To regain control over the Cascade in those situations there’s a new CSS language feature to help us: Cascade Layers (CSS @layer).
Let’s take a look at what these Layers are, how we can use them, where they fit in, and what benefits they bring.
:focus-visible is the CSS selector of your accessible focus management dreams! It targets elements that receive focus only when the user appears to be using an input modality that would benefit from a visual. This talk will cover the history of bad :focus behavior, how :focus-visible fixes things, and general tips for focus visualizations and management in your CSS and HTML.
In this talk, we demystify the browser’s rendering pipeline and explore the different ways you can enhance the user experience by improving your CSS rendering performance. We will get to the core of browser rendering optimization, uncover what’s hidden under the hood there, and identify the opportunities for improvement that one can seize with a few lines of CSS only and RenderingNG architecture on hand. During this session, we will take a look at how the web page is rendered in a browser, go over the basic Chrome DevTools’ workflow for analyzing runtime performance and see how to benefit from these metrics by introducing only small changes in the CSS. All of the covered implementations will be demoed for you to see their real-world application.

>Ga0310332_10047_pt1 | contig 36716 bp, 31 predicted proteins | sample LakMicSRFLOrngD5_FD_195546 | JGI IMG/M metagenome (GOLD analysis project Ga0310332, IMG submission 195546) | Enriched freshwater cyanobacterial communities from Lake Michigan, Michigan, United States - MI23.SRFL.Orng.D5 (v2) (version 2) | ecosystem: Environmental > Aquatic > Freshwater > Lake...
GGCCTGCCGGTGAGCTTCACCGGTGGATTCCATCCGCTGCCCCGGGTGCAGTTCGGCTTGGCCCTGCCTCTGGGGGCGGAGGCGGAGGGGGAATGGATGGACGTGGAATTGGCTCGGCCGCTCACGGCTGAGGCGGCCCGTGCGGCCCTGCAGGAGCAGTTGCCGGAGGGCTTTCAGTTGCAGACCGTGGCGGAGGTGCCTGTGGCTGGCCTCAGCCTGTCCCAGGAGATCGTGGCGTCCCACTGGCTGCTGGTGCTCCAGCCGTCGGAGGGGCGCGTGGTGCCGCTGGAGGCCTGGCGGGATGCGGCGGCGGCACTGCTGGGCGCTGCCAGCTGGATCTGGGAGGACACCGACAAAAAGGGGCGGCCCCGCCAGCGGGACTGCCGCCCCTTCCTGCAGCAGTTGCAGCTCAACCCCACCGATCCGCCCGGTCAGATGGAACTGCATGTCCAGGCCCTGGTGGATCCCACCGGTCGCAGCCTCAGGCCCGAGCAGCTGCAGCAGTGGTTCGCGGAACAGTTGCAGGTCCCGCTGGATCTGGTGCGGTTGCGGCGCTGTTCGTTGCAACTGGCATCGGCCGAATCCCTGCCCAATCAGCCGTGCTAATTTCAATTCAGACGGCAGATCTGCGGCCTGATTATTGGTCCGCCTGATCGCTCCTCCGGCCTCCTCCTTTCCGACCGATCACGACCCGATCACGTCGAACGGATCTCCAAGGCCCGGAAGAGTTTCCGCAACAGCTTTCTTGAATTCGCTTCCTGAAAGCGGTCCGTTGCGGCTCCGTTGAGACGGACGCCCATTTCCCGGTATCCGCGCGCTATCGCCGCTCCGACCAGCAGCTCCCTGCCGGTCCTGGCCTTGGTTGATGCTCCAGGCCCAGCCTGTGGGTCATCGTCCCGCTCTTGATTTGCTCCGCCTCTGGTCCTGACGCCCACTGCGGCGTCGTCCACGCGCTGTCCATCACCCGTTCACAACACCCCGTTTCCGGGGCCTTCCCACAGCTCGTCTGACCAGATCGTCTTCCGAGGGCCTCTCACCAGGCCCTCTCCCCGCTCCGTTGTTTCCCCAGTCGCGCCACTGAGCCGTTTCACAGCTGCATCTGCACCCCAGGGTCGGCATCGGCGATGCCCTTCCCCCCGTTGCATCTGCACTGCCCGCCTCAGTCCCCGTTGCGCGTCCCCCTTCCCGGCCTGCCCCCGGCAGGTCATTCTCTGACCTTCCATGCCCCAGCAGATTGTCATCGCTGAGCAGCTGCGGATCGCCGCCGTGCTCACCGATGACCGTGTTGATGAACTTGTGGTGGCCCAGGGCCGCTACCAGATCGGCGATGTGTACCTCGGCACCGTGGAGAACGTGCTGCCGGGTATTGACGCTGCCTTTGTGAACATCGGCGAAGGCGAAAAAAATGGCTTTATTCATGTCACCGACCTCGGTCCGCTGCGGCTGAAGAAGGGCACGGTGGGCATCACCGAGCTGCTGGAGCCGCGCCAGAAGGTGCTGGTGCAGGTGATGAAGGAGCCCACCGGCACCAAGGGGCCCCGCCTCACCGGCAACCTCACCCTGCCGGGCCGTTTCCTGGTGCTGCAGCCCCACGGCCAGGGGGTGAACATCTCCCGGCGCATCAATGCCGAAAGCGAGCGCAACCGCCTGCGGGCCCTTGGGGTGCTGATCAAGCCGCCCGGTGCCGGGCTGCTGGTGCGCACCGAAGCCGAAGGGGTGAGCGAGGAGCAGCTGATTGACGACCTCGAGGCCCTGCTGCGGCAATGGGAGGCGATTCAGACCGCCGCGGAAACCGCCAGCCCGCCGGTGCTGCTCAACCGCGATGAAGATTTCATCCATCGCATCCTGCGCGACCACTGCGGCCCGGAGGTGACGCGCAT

Container queries are on the horizon, and a polyfill means they are available now as a progressive enhancement. See how you can improve your responsive layouts by learning how container queries work through exploring practical use cases.
CSS has evolved considerably over the years, and some of the most exciting recent changes are coming from the color specification. Long gone are the days of just using RGB or HSL. Instead, there are new color formats, a new notation, new functions, and so much more.
We'll dive into the most recent CSS Color Module Level: review what's coming, show examples of the latest function definitions and explore the relative colors and how they can revolutionize white-labeling.
Thankfully, CSS has come a long way since the days when device-based breakpoints were the norm, but a lot of us got used to just throwing in a media query (or twelve) to make things responsive, and never quite broke the habit. Now that we have modern CSS features like grid, flexbox, calc, clamp, aspect-ratio, and more – in 2022, it’s finally time to ditch the media queries in your responsive code. Today, we’re going to start at the top and work our way down: from the big-picture display formatting all the way to the smallest CSS units. And as for your old stylesheets, don’t worry too much…we can refactor. We have the technology